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CAMBRIDGE — Pandemic or no, it’s a safe bet that the nation’s oldest and most prestigious university will keep on going. And that makes a building across the street from Harvard Yard a good investment, no matter what’s going on in the world.

That’s the thinking of Jeff Mooallem, chief executive of Gazit Horizons, a New York-based real estate firm that closed Tuesday on a $45 million deal to buy the College House building, at 1430 Mass. Ave., in the heart of Harvard Square. The 50,000-square-foot building, with storefronts on the ground floor and office space above, is the latest in a string of properties to trade hands in the landmark square in recent years, giving rise to concerns its retail base is hollowing out.


But in this case, with two of the building’s main retail tenants — a CVS and a Santander Bank branch — both set to vacate the building’s storefronts in 2021, it’s really a chance to bring in something new, Mooallem said.

“We see this as an opportunity to reposition it,” he said. “We could really create something exceptional.”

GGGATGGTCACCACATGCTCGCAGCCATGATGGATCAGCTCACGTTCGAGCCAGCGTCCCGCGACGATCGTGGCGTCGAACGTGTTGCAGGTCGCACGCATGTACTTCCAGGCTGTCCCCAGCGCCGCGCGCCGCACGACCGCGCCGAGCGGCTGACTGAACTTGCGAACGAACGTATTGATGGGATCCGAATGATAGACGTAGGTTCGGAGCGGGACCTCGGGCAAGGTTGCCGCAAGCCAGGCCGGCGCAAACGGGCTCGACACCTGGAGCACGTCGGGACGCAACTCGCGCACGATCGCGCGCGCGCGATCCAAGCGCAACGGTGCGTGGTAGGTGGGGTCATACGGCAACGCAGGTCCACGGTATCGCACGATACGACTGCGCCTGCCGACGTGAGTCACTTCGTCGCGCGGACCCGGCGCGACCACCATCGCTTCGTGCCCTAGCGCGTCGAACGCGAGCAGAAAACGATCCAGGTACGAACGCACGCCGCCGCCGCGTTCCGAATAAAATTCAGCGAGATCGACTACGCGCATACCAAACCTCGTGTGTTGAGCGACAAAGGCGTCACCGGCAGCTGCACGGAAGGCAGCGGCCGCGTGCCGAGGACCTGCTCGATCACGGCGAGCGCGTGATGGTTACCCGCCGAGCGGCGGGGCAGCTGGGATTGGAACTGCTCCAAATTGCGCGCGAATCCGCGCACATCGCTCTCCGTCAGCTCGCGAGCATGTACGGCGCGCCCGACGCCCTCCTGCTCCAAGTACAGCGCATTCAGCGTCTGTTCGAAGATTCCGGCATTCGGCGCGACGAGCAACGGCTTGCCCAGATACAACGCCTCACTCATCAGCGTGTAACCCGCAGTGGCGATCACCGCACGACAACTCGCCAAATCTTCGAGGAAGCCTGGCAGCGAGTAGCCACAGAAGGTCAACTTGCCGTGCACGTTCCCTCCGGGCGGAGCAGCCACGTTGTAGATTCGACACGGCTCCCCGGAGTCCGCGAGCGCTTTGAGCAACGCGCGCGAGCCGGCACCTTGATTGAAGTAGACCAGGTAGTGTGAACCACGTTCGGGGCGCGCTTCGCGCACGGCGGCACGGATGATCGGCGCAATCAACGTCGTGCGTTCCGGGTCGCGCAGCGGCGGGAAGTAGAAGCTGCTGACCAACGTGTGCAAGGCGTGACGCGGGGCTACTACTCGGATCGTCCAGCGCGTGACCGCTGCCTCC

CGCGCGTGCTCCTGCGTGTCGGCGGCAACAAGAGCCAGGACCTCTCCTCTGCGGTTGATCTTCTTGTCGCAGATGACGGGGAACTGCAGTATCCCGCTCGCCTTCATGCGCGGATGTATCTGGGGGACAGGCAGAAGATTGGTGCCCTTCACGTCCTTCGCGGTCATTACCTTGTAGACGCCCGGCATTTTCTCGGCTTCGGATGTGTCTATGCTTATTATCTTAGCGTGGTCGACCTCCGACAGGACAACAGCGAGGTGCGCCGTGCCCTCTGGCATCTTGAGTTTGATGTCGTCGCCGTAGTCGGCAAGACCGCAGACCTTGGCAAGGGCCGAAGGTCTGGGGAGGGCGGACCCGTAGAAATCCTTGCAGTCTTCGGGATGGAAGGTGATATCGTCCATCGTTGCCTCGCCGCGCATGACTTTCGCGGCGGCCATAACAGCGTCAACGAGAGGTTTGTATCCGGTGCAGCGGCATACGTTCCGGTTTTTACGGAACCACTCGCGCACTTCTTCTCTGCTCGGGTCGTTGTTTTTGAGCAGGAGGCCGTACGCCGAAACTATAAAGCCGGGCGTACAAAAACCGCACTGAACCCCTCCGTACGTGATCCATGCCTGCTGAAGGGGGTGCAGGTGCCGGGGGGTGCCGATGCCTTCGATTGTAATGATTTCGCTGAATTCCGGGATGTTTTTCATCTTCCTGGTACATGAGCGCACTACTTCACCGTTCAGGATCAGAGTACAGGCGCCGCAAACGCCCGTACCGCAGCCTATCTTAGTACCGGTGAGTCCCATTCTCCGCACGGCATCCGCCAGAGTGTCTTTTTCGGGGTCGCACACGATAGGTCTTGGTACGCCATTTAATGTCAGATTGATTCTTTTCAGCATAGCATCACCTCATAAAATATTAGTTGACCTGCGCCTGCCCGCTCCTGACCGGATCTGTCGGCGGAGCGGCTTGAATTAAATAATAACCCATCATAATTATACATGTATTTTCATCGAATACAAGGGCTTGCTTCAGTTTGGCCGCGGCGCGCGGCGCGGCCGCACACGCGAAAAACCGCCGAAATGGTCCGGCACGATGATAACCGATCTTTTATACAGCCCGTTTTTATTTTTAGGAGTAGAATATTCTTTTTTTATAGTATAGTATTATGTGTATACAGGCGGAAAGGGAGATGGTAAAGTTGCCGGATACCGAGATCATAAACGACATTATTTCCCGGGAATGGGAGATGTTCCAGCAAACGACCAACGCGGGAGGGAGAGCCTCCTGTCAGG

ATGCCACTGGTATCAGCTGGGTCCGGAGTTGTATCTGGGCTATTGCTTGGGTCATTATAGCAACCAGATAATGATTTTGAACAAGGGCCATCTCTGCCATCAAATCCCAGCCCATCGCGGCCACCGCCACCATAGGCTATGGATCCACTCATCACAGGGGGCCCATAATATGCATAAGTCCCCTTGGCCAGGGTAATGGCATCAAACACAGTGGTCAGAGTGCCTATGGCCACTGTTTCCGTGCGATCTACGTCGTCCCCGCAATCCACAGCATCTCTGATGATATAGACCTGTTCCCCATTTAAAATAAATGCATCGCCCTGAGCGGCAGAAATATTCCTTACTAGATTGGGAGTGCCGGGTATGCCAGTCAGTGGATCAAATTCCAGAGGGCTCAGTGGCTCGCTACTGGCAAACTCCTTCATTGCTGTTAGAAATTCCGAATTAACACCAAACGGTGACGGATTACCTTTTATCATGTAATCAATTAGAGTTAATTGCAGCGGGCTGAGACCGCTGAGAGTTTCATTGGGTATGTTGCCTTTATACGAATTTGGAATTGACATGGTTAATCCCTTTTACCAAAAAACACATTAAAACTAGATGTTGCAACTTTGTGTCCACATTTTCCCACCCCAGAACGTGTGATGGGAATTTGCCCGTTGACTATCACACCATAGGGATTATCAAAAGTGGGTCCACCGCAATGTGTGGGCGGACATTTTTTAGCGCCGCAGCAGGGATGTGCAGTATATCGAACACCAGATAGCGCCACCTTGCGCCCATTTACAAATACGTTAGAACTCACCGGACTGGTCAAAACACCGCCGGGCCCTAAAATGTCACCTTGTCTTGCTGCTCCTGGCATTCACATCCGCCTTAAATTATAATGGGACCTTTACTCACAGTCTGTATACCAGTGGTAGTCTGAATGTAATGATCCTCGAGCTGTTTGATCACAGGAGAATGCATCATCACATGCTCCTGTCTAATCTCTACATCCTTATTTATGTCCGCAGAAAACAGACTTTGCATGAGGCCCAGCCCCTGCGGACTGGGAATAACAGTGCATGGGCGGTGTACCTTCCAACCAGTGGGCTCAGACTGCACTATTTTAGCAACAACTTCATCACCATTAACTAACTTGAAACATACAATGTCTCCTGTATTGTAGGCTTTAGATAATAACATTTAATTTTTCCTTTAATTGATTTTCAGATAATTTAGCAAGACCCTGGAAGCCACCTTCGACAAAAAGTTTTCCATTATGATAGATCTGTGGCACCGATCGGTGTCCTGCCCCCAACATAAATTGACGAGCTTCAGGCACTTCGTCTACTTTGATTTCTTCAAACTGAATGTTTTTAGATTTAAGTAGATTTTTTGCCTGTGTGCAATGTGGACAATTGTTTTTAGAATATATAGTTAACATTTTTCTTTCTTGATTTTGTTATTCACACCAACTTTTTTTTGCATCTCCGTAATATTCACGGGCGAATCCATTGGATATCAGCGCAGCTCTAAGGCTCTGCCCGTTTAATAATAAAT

The timing of Gazit Horizons’s investment — amid a global health crisis that is devastating local retail and wiping out student foot traffic — might seem odd, but Mooallem said it’s just the opposite.

His firm, which owns similar mixed-use buildings on Newbury Street and in Downtown Crossing, has been looking for opportunities in Cambridge for some time, but couldn’t make the finances work on previous buildings that have come up for sale in Harvard Square. Earlier this year, the College House building’s longtime owner, University Common Real Estate, put it up for sale, and the two parties quickly reached a deal. The pandemic, Mooallem said, altered the math for such investments.

“This is one we could get comfortable with,” Mooallem said. “The pricing has changed across the board.”


The market, of course, has changed, too. With both office workers and students largely absent during the fall, Harvard Square has been quiet. Indeed, the Coop, a few doors down, announced this week that it’s closing its main entrance on Massachusetts Avenue until April while renovations are underway. Gazit also plans to take advantage of the slow months to come to launch renovations of its new property, blowing out the old two-story CVS to make a large, high-ceilinged space.

Eventually, he said, it will be filled by a new tenant. Students and workers will return. Harvard Square will again be the vibrant hub of commerce it has been for centuries. And Gazit will own a piece of it.

“We have a pretty good feeling about this,” Mooallem said. “Harvard is not going anywhere.”

Tim Logan can be reached at timothy.logan@globe.com. Follow him on Twitter at @bytimlogan.